A Fairy Tale at Omaha's Edge of the UniverseApr 28, 2021 03:52PM ● By Kim Reiner
Photo by Bill Sitzmann
Rachel Evans started 2020 believing she would achieve her longtime dream that year. She was going to open an ethereal cafe where if one felt like dressing up like a princess, they could.
The plan was for a 2020 summer opening in the Benson neighborhood for her cafe, Edge of the Universe. At her side, her boyfriend, Adam Van Osdel, helped prepare the space. In early March, they shared photos of the beginning stage of renovations.
She expected challenges, being a first-time business owner. She hadn’t expected a global pandemic.
These days, watching Evans work behind the bar, her mask cannot hide the smile in her eyes as she greets each customer. It’s been almost a year since this small-business adventure started for her and Van Osdel. Evans thrives on the interaction with patrons.
“Let’s be best friends,” she says as she claps her hands together.
There is no hint of the blood, sweat, and tears that went into opening Edge of the Universe.
When Evans and Van Osdel started renovations, they were hopeful, expecting to open three months later.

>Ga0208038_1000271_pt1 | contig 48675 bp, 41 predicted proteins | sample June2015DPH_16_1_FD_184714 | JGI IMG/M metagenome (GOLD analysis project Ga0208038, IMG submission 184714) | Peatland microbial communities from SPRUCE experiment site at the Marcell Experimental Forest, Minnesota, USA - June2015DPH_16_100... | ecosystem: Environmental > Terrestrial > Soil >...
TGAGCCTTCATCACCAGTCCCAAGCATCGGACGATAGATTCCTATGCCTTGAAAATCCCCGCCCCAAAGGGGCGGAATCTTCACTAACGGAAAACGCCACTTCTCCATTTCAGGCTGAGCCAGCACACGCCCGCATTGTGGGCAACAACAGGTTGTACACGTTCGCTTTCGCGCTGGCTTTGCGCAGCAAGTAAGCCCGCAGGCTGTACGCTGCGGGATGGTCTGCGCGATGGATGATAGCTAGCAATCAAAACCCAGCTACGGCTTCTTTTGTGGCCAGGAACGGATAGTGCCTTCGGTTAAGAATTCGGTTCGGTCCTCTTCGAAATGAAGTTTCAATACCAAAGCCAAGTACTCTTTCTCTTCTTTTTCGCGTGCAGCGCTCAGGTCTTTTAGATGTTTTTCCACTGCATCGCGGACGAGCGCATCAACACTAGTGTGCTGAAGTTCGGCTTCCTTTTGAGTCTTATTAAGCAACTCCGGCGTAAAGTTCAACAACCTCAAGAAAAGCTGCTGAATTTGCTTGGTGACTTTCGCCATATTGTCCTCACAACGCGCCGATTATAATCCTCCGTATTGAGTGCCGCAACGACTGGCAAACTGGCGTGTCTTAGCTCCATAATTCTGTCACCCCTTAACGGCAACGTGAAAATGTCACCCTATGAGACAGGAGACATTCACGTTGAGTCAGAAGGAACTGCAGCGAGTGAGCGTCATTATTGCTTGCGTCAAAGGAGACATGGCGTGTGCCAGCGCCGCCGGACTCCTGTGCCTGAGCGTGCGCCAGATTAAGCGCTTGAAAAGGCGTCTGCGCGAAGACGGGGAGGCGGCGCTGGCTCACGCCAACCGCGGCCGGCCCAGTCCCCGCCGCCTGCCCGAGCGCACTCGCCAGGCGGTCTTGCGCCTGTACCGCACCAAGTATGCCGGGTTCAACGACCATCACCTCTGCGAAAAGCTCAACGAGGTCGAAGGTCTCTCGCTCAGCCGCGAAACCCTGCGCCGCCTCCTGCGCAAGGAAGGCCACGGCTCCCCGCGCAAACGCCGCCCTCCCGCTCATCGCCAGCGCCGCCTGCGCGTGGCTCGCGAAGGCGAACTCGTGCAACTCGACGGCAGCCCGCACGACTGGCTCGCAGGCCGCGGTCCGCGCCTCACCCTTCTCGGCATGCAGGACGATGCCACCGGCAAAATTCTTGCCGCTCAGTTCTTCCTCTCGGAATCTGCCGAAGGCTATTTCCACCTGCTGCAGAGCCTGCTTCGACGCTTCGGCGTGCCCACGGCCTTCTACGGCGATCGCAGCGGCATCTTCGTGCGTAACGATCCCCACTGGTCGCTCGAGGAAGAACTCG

“When the pandemic hit, everything came to a crashing halt,” she said.
Van Osdel balanced his job as program and gallery director at Pottawattamie Arts, Culture & Entertainment with painting and building the immersive environment of the cafe. Evans wrangled contractor schedules and sought city inspections and permits. Their business hadn’t opened yet, but the bills and rent arrived.
At long last, the delayed opening was set for October, and the couple was ready and excited. Well, almost ready. Evans nearly broke her ankle in September, but remained undeterred, and the doors opened on an autumn Friday morning.
On Saturday morning, Van Osdel proposed. She accepted.
The following Monday, a large tumor was found on Evans’ left breast. It turned out to be a benign type of tumor common among her particular Jewish lineage. “God, 2020 sucked,” she said with a laugh.
One Friday evening, a couple chats quietly over cocktails while, a few steps away, a trio of young girls celebrating a birthday prance around in tiaras. It’s movie night at Edge of the Universe, and Disney’s Beauty and the Beast is on the screen.
The cafe, and its menu, reflects its current theme, “Happily Ever After.” The drink names allude to fairy tales, with some being served in playful mugs.
“Who doesn’t love a great mug?” Evans asked, referencing the princess mugs she recently added to the fleet. They’re gold and covered in rhinestones and roses. “Not only are you getting a great drink, it just adds to the experience.”
The unexpected touches don’t go unnoticed.
Nat Orgura usually photographs beautiful pictures of food at the restaurants she visits to share with her Yum Omaha fans. But she wanted to tell them about the atmosphere as much as she wanted to point out the glowing ice cube in her Stay Out Of The Forest drink.
“My initial reaction was ‘Where in [the] world am I?,” Ogura said. “This place got some magic for me to forget the real world that I came from.”